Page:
"Conservative activists and media figures have settled on a message that could fall flat: Do it for President Trump," Dave writes. "From Tuesday night through the announcement of yet another Republican meeting on their repeal bills, pundits and outside groups cast senators as 'traitors' if they did not deliver a victory for the president."

"On the right, the final repeal push has been framed as a rematch of Trump’s 2016 victory — a chance for Republicans to go with their president, or reveal themselves as sellouts. Coverage of the health-care fight on Fox News, which had occasionally vanished from prime time, returned Tuesday night in the form of attacks on congressional failure," he writes.

Here's what some conservative media figures said yesterday:

Fox's Sean Hannity: “Coming close doesn’t count...You people in Congress — you are pampered. You are overpaid. You are spoiled.” 

Rush Limbaugh: “Republicans don’t really want this to be repealed and don’t really want Trump to win...They never sell the plan.”

“Fox and Friends” co-host Brian Kilmeade: “These people are being true to their school, just not true to their party, and maybe not true to their country." Kilmeade also asked a guest why Congress had “let Trump down.”

OUCH: Trump still hopes the Senate health-care bill is only mostly dead, not all dead. The president lunched with Republican senators yesterday, where he exhorted them to resurrect the failed measure.

My colleague Sean tweeted a photo of the senators departing for the White House:

Sen. Chuck Grassley (R-Iowa) was buckled up and ready to go:

“People should not leave town unless we have a health insurance plan, unless we give our people great health care,” Trump said at the beginning of the lunch. “We’re close, very close … We have to hammer this out and get it done.”

White House press secretary Sarah Huckabee Sanders also said yesterday the president would stay in Washington for the duration of the health-care effort, when asked by reporters. Per TIME's Zeke Miller:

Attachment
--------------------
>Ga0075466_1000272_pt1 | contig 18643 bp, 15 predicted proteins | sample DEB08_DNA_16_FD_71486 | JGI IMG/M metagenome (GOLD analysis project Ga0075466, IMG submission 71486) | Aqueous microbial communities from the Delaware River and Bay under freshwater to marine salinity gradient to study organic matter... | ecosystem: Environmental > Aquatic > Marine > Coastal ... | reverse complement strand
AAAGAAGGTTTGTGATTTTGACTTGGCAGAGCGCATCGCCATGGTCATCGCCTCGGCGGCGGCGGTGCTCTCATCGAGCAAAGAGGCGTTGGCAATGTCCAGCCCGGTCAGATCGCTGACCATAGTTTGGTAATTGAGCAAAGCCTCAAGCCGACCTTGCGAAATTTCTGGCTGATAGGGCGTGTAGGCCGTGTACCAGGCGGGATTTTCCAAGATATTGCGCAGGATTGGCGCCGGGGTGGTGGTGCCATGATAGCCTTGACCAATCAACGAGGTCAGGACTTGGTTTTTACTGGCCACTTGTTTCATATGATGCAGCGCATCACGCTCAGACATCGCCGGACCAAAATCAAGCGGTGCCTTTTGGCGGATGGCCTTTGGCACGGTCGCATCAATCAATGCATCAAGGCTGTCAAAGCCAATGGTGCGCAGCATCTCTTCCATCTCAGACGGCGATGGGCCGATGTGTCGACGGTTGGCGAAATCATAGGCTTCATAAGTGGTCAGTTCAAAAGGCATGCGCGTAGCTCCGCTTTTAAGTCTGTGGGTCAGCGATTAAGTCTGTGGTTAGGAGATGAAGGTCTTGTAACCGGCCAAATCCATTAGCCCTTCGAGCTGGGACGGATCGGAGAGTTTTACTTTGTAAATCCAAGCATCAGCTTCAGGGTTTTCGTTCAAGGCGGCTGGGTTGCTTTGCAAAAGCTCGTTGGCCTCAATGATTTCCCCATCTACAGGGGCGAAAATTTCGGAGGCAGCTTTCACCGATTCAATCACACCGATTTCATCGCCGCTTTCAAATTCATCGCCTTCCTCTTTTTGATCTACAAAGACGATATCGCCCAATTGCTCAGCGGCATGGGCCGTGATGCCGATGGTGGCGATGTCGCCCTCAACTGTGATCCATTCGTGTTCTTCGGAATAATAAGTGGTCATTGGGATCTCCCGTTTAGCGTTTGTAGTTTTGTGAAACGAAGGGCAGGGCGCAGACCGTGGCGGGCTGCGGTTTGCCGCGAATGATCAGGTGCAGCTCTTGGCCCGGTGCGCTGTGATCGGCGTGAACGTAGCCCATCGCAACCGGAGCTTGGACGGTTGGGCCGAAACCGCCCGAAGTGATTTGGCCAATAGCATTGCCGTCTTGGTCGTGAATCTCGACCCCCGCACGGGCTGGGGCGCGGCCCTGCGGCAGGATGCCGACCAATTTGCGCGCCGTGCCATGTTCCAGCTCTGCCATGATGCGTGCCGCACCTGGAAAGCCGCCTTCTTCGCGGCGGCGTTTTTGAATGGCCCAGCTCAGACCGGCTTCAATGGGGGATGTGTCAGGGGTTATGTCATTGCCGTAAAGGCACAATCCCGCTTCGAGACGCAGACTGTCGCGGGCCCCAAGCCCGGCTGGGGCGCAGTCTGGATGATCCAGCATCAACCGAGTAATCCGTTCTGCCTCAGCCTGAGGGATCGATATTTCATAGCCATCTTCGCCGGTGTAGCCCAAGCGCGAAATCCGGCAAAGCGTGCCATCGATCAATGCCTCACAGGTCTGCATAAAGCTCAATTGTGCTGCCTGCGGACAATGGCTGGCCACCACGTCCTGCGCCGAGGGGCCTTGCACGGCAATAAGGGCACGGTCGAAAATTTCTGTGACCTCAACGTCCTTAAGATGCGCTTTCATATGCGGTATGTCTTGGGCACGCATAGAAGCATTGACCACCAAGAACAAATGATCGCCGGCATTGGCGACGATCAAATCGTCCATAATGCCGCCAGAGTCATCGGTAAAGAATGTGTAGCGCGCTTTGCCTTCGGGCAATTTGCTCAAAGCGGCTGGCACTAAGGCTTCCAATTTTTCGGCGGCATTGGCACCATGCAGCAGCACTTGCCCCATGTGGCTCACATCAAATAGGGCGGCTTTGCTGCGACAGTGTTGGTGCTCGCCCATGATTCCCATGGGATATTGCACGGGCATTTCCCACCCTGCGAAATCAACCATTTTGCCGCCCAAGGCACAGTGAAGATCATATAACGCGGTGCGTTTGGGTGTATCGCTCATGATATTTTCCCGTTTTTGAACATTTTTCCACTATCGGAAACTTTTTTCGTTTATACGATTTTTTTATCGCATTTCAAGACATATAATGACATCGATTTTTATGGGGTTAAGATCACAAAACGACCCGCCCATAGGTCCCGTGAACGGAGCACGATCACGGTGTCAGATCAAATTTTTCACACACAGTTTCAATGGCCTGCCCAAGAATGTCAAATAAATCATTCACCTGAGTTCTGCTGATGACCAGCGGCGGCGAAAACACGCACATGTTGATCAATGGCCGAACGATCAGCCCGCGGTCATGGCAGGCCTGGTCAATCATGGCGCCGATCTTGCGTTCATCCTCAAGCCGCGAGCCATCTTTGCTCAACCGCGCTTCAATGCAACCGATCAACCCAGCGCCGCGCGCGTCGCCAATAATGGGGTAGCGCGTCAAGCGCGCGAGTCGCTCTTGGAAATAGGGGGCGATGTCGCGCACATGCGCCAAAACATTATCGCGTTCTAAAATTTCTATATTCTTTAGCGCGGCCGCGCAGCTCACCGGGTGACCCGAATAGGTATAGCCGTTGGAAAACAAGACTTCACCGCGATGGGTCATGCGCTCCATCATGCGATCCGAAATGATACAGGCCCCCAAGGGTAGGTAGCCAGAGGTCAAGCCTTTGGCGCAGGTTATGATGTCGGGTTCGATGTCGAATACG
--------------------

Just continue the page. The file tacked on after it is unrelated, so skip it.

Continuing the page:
Trump even threatened electoral consequences for GOP senators who oppose him, suggesting that Sen. Dean Heller of Nevada could lose his reelection bid next year if he does not back the effort. Heller was one of several centrist Republicans who disliked the health-care bill's deep cuts to Medicaid.

“Any senator who votes against starting debate is really telling America that you’re fine with Obamacare,” Trump said.

Check out Heller's face when Trump said that:

President Trump says he “worried” whether Sen. Dean Heller (R-Nev.) would support a revised GOP health-care bill that collapsed on July 17. (The Washington Post)

NBC's Frank Thorp:

"Trump's remarks prompted some of them to reopen the possibility of trying to vote on the sweeping legislation they abandoned earlier this week. But there was no new evidence that the bill could pass," my colleagues Sean Sullivan, Kelsey Snell and David Nakamura report. Not even after another meeting last night on Capitol Hill, where Vice President Pence, Health and Human Services Secretary Tom Price and Centers for Medicare & Medicaid Services director Seema Verma met with roughly two dozen GOP senators.

"The meeting was arranged by the White House to help persuade wavering senators to back the repeal-and-replace bill," my colleagues write. "Following the meeting, several senators described the talks as productive, but none would name specific areas of progress or new agreement that resulted from the gathering."

Per Axios, one senior GOP aide dismissed the chances for actual progress, given that the conservatives and moderates want completely different things. "This is just the death rattle," the aide said.


--In the last few days, as the Senate health-care bill failed, and then McConnell promised to bring a repeal-only bill to the floor, and then it became clear that lacked the votes too, Trump’s rhetoric on Obamacare has gone from “it’s a threat” to “it’s failing” to “it’s dead” to … whatever this is: